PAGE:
State wins ruling on tobacco accord

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HARRISBURG -- A Philadelphia court Thursday reduced by two-thirds the loss in tobacco settlement payments Pennsylvania would sustain this year under an arbitration panel decision.

The arbitration panel found that in 2003 Pennsylvania did not "diligently enforce" laws requiring the collection of taxes and other payments from tobacco companies that did not sign the Tobacco Master Settlement Agreement, a 1998 accord between the attorneys general of 46 states and four of the largest cigarette manufacturers.

The panel also held that Pennsylvania would be responsible for financial obligations of states that had entered into a 2013 settlement agreement, according to the state Office of Attorney General. On Thursday, the Philadelphia Court of Common Pleas found the 1998 agreement does not permit such a transfer of financial obligation.

"Effectively, we're getting a credit that we wouldn't have to carry their liability," first deputy attorney general Adrian King said.

The attorney general's office estimated Pennsylvania would have lost approximately $180 million from a payment this year of about $335 million. Instead, the state's payment will only be reduced by about $60 million.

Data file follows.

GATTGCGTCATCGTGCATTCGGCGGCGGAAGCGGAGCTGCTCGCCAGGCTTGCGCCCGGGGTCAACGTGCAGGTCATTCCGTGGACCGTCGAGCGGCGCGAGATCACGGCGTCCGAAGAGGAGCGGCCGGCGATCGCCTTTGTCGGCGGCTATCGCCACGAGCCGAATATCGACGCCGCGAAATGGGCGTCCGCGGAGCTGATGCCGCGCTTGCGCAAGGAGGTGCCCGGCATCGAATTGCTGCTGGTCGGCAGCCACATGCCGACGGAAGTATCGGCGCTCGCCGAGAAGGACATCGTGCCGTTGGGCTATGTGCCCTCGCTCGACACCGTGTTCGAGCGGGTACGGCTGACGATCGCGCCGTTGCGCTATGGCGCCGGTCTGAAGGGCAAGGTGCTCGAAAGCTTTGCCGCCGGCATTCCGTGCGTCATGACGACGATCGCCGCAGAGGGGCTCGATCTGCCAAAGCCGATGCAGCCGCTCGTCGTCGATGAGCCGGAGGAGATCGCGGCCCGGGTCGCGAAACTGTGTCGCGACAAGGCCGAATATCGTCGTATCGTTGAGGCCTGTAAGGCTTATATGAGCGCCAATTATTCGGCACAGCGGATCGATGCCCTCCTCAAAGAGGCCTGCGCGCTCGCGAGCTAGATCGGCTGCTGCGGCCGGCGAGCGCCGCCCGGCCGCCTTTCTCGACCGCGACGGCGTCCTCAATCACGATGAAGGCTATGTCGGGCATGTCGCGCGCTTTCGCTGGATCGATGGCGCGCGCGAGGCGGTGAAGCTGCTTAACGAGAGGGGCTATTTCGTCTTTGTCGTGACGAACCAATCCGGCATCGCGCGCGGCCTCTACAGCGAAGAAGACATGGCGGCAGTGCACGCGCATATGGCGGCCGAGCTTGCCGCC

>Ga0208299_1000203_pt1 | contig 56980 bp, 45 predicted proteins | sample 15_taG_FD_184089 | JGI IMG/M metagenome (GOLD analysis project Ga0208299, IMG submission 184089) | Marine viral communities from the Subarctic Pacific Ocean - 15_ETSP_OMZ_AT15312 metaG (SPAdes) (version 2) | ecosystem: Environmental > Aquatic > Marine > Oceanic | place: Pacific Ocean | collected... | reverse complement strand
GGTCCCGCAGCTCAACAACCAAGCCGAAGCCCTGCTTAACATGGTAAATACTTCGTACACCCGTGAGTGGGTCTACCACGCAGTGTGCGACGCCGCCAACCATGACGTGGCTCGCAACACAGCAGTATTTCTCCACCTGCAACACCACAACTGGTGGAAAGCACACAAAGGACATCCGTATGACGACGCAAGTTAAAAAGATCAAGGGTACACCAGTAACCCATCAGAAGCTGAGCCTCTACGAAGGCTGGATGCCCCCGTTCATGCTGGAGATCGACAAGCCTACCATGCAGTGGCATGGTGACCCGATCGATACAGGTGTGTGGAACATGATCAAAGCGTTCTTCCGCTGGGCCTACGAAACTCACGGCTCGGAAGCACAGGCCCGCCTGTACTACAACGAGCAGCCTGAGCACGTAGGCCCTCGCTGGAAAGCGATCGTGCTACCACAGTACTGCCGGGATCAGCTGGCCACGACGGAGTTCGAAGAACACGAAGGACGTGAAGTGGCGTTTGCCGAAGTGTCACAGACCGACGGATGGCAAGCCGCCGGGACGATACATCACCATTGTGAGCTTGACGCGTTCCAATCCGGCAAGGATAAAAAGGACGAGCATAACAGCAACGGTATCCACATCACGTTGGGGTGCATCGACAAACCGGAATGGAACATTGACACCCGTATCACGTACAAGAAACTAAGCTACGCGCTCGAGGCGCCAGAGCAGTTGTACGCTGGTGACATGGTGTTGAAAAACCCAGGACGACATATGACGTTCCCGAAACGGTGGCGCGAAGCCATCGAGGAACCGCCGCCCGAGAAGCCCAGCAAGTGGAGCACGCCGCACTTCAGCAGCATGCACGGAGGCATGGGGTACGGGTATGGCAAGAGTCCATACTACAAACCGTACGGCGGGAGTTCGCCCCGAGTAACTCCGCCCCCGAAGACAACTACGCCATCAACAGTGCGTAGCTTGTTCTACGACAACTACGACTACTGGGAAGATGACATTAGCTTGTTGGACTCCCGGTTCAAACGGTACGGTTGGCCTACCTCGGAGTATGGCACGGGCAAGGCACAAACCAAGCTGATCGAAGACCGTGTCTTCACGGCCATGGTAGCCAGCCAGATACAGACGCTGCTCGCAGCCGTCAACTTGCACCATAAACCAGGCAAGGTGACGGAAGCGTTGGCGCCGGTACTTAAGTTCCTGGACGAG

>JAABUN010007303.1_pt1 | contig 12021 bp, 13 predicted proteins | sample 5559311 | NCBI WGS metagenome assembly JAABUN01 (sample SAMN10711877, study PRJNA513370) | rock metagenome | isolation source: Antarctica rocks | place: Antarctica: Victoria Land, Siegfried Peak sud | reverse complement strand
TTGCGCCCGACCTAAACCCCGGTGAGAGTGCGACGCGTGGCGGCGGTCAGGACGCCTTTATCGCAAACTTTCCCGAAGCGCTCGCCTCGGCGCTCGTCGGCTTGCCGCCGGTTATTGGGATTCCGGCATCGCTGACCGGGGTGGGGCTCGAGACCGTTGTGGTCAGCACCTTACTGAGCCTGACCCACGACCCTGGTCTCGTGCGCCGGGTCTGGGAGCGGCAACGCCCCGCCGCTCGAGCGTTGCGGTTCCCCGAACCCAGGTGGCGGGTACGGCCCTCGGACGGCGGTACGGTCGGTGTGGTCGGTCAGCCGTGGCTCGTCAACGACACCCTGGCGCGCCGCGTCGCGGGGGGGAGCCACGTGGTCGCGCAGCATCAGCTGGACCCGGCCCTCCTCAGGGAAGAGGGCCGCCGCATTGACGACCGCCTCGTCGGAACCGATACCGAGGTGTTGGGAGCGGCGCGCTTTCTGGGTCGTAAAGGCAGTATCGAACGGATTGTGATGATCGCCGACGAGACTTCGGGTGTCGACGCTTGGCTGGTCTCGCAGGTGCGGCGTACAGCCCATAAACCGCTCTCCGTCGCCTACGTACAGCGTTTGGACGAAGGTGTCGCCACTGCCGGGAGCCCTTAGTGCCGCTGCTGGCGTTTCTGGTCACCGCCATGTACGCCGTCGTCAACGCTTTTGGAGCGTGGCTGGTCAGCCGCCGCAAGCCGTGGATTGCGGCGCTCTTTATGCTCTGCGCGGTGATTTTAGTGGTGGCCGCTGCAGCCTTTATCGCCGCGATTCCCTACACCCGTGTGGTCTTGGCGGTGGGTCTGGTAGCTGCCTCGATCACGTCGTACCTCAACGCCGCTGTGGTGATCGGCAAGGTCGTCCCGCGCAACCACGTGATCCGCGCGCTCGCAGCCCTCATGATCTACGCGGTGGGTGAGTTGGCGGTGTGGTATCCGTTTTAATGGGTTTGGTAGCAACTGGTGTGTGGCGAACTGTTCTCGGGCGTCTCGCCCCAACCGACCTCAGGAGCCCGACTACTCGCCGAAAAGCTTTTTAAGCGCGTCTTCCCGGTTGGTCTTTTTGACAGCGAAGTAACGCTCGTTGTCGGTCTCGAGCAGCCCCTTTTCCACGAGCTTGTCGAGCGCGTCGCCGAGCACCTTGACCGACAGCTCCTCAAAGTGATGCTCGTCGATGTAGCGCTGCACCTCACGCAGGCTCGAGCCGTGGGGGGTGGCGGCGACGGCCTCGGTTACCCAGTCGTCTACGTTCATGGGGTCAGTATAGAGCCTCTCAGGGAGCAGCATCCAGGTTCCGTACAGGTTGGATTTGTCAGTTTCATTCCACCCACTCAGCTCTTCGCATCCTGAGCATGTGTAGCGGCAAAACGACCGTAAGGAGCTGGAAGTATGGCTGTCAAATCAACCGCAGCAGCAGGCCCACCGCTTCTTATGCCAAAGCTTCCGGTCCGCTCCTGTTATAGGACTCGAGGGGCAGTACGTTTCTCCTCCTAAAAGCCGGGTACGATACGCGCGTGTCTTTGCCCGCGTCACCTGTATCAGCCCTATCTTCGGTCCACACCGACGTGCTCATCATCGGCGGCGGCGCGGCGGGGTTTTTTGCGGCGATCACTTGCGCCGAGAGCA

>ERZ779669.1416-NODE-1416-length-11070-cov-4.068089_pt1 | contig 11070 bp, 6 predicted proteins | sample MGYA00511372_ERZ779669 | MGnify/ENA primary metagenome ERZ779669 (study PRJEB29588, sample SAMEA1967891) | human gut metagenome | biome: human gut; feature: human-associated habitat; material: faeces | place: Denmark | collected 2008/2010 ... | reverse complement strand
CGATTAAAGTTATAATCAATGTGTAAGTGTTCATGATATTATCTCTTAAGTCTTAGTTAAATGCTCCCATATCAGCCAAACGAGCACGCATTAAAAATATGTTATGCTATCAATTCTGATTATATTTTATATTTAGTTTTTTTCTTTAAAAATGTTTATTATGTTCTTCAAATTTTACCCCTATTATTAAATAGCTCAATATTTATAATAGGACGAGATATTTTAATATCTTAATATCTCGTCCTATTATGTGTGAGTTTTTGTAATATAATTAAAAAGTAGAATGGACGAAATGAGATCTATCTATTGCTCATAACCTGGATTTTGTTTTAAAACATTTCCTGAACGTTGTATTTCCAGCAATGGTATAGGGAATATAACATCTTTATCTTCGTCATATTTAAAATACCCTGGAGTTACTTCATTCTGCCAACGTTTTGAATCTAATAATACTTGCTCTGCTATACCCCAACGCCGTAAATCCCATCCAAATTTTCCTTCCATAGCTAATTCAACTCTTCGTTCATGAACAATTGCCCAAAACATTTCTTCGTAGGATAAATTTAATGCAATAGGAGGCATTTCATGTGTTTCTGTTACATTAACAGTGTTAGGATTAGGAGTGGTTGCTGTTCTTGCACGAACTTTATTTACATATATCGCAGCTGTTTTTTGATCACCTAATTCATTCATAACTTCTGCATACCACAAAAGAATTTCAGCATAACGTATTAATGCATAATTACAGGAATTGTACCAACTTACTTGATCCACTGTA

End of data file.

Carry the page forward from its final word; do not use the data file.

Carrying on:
Brian May, a spokesman for cigarette manufacturer Philip Morris USA, said: "We disagree with the court's decision today to interfere with the arbitration panel's decision." He said he could not comment further.

In November 2013, when Attorney General Kathleen Kane filed a challenge to the arbitration decision, Gov. Tom Corbett's budget office said it would freeze discretionary funds from the settlement, reducing funding for health research and for uncompensated-care payments to hospitals.

Jay Pagni, spokesman for Mr. Corbett, said the ruling Thursday is a "positive first step" toward restoring funding for the health-related programs paid for through the tobacco settlement agreement.

"We will be closely watching any further legal proceedings and make a determination following the completion of those," he said.

Karen Langley: klangley@post-gazette.com or 717-787-2141 or on Twitter @karen_langley.


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